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Term: dialysis
Origin: Anc Greek
δια-/dia(=prefix meaning through, apart) > probably from the root δις/dis(=twice)
+ λύση/lysis(=noun derived from verb λύω/leo =to break up, to solve, to loose)
literally meaning “dissolution

Thomas Graham (1805-1869)

In 1861, by Scotsman and Prof of Chemistry, Thomas Graham (1805-1869). He showed that vegetable parchment coated with albumin acted as a semipermeable membrane and used this to remove solutes from fluids containing colloids and crystalloids. His basic method of extracting urea from urine is still being practiced today. The next step, removing solutes through a semipermeable membrane from the blood of an animal, took place in Johns Hopkins Medical School in Baltimore, in 1913, by J Abel and his colleagues Rowntree and Turner. However the person recognized for being the "Father of Dialysis," is Willem Kolff, MD, a physician in The Netherlands who constructed the first practical human hemodialysis machine in 1943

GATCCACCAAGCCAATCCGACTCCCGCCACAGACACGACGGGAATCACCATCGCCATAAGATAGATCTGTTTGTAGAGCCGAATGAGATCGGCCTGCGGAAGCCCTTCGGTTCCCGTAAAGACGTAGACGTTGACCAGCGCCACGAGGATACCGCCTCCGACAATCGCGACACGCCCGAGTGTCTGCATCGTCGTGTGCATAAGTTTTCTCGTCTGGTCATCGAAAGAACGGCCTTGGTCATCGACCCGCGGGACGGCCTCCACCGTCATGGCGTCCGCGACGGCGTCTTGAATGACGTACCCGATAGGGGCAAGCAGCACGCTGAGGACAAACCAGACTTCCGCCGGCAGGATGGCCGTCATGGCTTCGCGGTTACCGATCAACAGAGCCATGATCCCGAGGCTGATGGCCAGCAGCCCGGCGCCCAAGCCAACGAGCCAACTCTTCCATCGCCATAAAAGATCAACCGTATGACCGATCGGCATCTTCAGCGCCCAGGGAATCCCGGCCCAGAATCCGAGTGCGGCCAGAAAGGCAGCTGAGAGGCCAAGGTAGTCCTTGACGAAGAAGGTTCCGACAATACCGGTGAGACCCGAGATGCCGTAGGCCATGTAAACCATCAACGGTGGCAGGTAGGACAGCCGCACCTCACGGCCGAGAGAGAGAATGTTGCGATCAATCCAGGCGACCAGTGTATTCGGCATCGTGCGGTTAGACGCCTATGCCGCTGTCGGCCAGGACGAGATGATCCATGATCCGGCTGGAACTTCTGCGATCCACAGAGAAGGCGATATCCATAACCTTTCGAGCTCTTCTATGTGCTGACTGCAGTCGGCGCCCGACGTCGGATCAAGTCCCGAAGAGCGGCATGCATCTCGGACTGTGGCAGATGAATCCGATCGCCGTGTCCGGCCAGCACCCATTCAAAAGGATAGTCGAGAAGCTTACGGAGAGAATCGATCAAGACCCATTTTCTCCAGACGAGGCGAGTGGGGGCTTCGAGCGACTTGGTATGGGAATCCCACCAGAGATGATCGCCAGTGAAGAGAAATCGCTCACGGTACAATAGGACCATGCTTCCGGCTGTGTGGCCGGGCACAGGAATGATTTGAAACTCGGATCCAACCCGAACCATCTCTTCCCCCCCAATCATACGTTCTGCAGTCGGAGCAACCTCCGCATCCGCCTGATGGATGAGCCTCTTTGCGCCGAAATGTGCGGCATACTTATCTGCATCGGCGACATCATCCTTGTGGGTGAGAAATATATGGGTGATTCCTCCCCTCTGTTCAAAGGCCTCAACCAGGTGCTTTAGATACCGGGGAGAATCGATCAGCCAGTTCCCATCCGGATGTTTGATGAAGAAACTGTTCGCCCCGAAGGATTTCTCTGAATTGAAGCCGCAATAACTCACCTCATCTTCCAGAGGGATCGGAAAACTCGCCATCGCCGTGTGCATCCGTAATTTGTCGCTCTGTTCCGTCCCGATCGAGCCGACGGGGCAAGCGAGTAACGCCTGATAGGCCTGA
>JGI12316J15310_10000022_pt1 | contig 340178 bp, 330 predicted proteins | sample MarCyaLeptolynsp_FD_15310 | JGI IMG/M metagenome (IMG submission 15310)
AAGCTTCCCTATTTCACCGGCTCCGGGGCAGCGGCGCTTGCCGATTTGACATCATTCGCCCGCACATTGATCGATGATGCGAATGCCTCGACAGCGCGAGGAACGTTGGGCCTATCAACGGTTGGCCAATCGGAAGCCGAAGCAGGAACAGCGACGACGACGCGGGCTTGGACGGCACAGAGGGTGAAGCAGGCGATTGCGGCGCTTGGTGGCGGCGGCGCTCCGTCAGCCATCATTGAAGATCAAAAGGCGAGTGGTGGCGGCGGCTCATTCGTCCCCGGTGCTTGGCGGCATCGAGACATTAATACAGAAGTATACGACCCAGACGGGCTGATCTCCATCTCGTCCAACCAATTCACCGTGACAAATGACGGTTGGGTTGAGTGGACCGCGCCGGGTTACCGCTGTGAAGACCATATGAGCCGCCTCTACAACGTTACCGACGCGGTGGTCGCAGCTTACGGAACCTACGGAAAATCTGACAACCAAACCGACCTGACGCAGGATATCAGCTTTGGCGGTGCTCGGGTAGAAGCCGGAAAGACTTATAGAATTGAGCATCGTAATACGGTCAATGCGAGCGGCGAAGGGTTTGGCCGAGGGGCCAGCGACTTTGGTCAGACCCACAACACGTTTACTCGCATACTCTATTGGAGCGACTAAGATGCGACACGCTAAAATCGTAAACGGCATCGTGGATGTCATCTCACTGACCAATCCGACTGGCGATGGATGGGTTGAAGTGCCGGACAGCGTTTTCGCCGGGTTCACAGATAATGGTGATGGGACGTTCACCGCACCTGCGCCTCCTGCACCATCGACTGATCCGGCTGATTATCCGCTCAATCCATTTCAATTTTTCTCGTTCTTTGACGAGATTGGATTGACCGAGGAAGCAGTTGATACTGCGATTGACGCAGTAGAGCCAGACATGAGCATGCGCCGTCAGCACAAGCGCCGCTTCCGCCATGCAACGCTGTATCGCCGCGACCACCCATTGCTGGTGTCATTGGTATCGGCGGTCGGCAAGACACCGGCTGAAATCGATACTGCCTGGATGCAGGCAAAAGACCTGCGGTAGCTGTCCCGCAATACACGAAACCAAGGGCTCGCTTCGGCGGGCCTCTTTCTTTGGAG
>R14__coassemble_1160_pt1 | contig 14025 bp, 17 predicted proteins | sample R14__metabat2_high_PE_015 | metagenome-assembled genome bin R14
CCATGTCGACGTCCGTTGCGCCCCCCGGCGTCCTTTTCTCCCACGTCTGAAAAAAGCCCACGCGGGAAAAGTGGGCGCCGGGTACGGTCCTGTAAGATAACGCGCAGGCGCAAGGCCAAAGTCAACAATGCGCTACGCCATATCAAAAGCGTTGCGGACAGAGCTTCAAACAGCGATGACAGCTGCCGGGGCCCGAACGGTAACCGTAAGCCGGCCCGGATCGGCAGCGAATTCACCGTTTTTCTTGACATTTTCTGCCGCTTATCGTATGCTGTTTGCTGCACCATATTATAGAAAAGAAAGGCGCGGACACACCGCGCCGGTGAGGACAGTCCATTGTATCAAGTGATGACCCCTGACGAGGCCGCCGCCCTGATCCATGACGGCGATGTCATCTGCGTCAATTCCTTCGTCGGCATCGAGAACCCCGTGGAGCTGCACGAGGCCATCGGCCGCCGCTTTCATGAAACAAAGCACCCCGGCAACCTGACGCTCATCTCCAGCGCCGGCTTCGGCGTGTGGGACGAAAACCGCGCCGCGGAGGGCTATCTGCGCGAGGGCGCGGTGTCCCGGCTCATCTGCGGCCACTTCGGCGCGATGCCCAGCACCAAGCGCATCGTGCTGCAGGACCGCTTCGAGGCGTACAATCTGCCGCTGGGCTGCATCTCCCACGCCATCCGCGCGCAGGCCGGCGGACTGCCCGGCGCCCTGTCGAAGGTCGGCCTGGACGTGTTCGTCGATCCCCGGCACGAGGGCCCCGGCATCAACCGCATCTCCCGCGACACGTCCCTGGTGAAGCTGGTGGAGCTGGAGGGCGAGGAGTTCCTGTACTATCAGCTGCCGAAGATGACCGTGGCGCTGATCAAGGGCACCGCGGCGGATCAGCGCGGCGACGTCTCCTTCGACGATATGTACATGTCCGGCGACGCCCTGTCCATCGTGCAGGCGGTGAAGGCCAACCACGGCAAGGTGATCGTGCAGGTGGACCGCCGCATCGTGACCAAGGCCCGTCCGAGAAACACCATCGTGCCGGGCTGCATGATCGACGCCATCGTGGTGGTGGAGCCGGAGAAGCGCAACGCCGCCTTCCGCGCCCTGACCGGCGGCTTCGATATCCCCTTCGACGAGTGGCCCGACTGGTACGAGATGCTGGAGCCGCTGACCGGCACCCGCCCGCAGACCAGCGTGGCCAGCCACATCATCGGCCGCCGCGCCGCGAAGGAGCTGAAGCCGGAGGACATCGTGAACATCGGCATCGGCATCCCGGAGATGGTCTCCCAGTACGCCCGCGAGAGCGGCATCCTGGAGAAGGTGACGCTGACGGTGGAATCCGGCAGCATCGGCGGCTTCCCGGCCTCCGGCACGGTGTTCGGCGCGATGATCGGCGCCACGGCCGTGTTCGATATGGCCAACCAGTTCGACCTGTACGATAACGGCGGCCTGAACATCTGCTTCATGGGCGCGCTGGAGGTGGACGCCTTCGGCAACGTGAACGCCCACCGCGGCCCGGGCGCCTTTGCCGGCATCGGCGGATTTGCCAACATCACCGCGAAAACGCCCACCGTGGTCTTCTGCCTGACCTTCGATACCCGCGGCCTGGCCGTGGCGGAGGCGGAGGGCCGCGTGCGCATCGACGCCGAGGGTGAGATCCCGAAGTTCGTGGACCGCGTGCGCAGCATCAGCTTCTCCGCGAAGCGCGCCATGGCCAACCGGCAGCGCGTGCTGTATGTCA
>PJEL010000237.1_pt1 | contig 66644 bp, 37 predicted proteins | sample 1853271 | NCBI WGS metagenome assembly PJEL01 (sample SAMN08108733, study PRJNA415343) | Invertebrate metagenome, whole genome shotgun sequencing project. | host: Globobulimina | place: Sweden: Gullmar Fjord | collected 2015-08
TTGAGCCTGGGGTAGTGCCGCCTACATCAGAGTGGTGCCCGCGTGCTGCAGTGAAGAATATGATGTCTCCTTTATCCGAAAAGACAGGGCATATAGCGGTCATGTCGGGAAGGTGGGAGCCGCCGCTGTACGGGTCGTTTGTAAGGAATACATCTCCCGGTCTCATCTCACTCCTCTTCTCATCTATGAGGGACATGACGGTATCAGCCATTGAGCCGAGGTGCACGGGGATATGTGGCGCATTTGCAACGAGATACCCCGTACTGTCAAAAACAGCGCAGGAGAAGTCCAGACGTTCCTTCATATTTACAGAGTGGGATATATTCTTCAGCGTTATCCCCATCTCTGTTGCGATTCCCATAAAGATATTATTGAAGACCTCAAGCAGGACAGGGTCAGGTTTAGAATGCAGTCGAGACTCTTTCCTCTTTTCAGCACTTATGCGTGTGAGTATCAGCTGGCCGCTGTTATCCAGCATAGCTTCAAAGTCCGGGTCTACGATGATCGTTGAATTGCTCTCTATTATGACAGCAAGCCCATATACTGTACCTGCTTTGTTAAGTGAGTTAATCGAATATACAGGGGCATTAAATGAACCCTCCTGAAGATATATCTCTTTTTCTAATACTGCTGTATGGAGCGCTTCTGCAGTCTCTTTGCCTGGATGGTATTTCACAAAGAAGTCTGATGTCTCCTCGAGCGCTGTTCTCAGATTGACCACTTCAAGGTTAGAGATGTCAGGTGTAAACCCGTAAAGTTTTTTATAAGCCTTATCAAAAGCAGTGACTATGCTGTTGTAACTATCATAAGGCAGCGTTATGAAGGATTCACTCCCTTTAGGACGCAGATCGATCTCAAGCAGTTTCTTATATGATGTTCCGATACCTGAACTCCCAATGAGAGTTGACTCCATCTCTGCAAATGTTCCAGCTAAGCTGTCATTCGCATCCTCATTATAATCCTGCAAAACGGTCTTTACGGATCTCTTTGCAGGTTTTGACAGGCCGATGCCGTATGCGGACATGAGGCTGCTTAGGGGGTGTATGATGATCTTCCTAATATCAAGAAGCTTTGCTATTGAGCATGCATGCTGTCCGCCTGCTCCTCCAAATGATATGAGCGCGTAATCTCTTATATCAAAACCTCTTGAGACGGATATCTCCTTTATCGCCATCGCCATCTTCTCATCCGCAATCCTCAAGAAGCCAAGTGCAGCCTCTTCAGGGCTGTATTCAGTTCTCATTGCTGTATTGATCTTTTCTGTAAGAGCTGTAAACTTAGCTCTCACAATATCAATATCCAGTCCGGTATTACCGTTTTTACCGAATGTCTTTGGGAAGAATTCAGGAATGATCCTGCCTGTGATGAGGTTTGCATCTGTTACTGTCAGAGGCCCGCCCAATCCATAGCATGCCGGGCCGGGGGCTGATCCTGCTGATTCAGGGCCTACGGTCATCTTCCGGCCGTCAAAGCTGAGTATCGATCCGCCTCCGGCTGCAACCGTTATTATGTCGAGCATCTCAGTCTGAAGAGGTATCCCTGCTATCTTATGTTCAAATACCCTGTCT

(Source: Replacement of renal function by dialysis, 3rd edition, by J Maher, Kluwer Academic Publishers, 1989)
1. The process of filtering the blood in order to remove waste or toxic substances mainly in patients with impaired kidney function. Two main types of dialysis are known a. hemodialysis and b. peritoneal dialysis.
2. The separation of smaller molecules from larger molecules in a solution by selective diffusion through a semipermeable membrane.

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